• strength—A drug application could request a change to a lower or higher strength of the currently approved drug product.


  • route of administration—This could include a change from an intravenous to an oral route of administration, etc.


  • formulation—An application could propose a drug product containing a quality or quantity of an excipient(s) different from that of the reference listed drug (e.g., novel excipient). Studies required for this application type are beyond those required for generic drug applications (e.g., bioequivalence confirmatory studies5). The additional studies that may be required include safety studies on the novel excipient and its interaction with the remaining drug product ingredients.


  • dosing regimen—This application type would include a change from the currently approved dosing regimen (e.g., from every four hours to once per day).


  • active ingredient—This type of drug application would include a different salt, ester, complex, chelate, clathrate, racemate or enantiomer of the active ingredient of an already approved drug product containing the same active moiety. One example would be the approval of the drug product Pexeva (Paroxetine mesylate), which is a different salt form of Paxil (Paroxetime hydrochloride), via the 505(b)(2) route.


  • new molecular entity/new chemical entity— For new molecular entities such as different salt or ester forms of the approved active in a reference listed drug, the new drug sponsor can rely upon safety and efficacy data from both the reference listed drug and literature. Bridging safety studies may be required. For NCEs, even drugs with similar pharmacologic effects (pharmaceutically equivalent) may be eligible for consideration in the approval of a new drug.


  • combination product—A new combination product would include one or both of the active ingredients that previously had been approved individually. If only one of the actives was approved previously, the sponsor can rely partially on the efficacy and safety data for that active. However, additional clinical studies will need to be conducted to show the combination’s safety and efficacy.


  • indication—If applying for a new indication of a previously approved drug product, the innovator company should file a supplemental NDA. Other applicants who do not have the right of reference to the innovator/reference listed drug can file a 505(b)(2) application and ask the agency to rely upon a previous finding of safety and/or effectiveness for the innovator product.


  • Rx/OTC switch—A request is submitted to change the prescription (Rx) status of an already approved prescription drug to over-the-counter (OTC) status for marketing approval. The product’s safety profile is reviewed by the agency, which looks at US and worldwide adverse event data. Consideration is given to how long the product has been on the market and how extensively it has been used. Label comprehension studies may be required. Normally, the applicant requests the Rx to OTC switch; however, health insurers and even FDA have been known to initiate the switch (e.g., Claritin).


  • OTC monograph—A 505(b)(2) drug application is submitted for a nonmonograph indication or a new dosage form of a product described in an OTC monograph (21 CFR 330.11).


  • naturally derived or recombinant active ingredient—In this case, the active ingredient is the same as that in a reference listed drug, but it is derived from animal or botanical sources or recombinant technology. Clinical studies would be required to show that the active ingredient has the same drug impact (pharmacokinetic/ pharmacodynamic) as the one in the reference listed drug.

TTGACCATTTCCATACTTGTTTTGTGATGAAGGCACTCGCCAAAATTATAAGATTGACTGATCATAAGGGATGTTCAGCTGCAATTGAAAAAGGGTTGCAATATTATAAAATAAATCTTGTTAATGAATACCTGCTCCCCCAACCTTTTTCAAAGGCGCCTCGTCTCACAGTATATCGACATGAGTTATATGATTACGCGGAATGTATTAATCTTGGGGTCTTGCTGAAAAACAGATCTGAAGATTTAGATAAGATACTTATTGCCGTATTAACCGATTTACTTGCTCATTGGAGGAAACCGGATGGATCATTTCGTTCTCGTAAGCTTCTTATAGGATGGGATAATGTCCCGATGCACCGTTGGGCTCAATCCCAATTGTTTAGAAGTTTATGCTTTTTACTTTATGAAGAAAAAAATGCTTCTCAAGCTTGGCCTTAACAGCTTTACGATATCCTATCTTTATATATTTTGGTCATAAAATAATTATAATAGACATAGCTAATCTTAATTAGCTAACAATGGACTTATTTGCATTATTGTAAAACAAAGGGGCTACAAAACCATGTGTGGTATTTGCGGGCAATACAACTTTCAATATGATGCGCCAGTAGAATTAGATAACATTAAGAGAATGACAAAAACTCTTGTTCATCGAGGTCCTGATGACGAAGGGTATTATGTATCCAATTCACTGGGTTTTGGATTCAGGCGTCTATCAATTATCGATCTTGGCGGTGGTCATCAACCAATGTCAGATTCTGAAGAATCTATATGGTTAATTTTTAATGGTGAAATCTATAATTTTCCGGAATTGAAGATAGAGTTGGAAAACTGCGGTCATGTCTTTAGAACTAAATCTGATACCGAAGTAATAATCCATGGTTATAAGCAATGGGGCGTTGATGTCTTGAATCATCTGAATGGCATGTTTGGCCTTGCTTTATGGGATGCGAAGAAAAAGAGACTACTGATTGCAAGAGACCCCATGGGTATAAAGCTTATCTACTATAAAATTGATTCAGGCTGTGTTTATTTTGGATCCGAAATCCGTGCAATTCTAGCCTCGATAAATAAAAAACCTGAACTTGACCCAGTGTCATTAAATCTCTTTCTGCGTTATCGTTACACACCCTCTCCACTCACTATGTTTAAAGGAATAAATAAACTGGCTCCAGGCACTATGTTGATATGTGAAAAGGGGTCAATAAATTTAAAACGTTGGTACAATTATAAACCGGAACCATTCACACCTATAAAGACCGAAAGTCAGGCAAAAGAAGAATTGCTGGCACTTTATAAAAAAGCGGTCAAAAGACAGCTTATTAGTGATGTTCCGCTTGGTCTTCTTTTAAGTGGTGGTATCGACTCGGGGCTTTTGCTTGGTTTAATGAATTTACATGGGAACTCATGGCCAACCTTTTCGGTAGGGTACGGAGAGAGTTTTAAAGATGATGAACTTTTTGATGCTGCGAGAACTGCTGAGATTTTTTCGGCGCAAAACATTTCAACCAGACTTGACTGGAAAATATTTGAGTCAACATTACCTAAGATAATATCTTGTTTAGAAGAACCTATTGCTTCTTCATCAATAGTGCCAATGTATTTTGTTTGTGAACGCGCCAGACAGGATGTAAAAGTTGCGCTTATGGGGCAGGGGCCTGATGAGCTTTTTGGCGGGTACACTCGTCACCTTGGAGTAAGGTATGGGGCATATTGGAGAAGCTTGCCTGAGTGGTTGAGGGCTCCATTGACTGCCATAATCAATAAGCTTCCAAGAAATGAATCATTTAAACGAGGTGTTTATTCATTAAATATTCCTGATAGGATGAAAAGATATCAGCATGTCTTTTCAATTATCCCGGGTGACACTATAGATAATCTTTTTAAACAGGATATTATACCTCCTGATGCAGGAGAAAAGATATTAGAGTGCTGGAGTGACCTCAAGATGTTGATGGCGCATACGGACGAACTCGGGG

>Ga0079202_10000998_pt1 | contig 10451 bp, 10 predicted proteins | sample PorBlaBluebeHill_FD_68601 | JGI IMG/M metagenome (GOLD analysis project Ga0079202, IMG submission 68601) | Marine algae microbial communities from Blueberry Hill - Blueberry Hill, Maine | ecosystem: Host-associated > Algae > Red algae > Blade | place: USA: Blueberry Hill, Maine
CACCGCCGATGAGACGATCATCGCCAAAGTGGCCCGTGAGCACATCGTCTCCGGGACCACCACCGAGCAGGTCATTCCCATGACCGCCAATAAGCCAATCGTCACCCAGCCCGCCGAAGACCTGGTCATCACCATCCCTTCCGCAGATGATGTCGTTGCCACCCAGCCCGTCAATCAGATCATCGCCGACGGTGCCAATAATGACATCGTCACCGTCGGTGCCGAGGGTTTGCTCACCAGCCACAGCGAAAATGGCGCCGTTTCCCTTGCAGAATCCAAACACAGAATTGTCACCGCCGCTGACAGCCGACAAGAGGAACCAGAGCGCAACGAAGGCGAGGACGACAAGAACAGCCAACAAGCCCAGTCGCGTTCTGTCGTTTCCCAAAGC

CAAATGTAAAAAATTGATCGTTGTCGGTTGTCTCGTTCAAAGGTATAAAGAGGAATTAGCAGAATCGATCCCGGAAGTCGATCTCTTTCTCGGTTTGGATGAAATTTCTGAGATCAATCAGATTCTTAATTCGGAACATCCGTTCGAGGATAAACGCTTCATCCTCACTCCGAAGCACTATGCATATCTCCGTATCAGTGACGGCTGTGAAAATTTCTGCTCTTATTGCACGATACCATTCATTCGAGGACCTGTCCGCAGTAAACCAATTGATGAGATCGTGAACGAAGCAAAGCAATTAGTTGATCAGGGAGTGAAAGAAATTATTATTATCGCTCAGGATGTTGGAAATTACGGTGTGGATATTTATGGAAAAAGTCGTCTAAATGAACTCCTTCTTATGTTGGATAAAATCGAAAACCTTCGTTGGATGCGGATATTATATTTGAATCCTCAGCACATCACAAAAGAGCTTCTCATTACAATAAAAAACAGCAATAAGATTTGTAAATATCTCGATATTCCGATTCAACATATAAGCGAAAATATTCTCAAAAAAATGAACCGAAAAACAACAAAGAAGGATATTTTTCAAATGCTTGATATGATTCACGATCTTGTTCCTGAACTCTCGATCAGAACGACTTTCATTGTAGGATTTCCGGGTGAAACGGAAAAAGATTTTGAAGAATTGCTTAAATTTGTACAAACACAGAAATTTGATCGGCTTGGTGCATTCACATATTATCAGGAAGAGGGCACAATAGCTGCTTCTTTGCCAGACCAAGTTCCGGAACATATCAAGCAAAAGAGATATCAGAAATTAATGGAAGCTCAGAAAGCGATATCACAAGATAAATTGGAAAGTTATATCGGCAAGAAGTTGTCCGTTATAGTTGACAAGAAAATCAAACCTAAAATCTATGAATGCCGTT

• bioinequivalence— If the rate and/or extent of absorption are different from those of the reference listed drug (e.g., exceed standards for bioequivalence), a 505(b)(2) drug application can be submitted. Additional clinical studies may be required to document the new drug product’s safety and efficacy (e.g., a controlled- release drug product that is bioinequivalent to a reference listed drug may qualify). This change would be reflected in product labeling. It should be noted that if the proposed drug product is an exact duplicate of the reference drug product, a 505(j) application should be submitted.


The Following Do Not Qualify for 505(b)(2) Status2


  • A drug application that is a duplicate of a reference listed drug should be submitted for approval under section 505(j) (ANDA route) of the FD&C Act (also see 21 CFR 314.101(d)(9)). However, a 505(b)(2) application can be submitted for a change in a drug product that also may be eligible for consideration under suitability petition guidelines under Section 505(j)(2)(C) of the FD&C Act.


  • A drug application for a product where the only difference from the reference listed drug is that the extent and/or rate of absorption of the active ingredient(s) or delivery to the site of action are less than for the reference listed drug (21 CFR 314.54(b)(1)).


Patent and Exclusivity Protections


Patent/exclusivity certifications must be filed for 505(b)(2) applications for any references to a listed drug.2,6 Existing patents and/or exclusivities can delay the approval of a 505(b)(2) application. A 505(b)(2) application also can be eligible for patents and exclusivities:


  • A 505(b)(2) application can be eligible for three years of exclusivity under the Hatch-Waxman Act, if one or more clinical studies were essential for product approval and these studies were conducted or sponsored by the applicant [21 CFR 314.50(j); 314.108(b)(4) and (5)].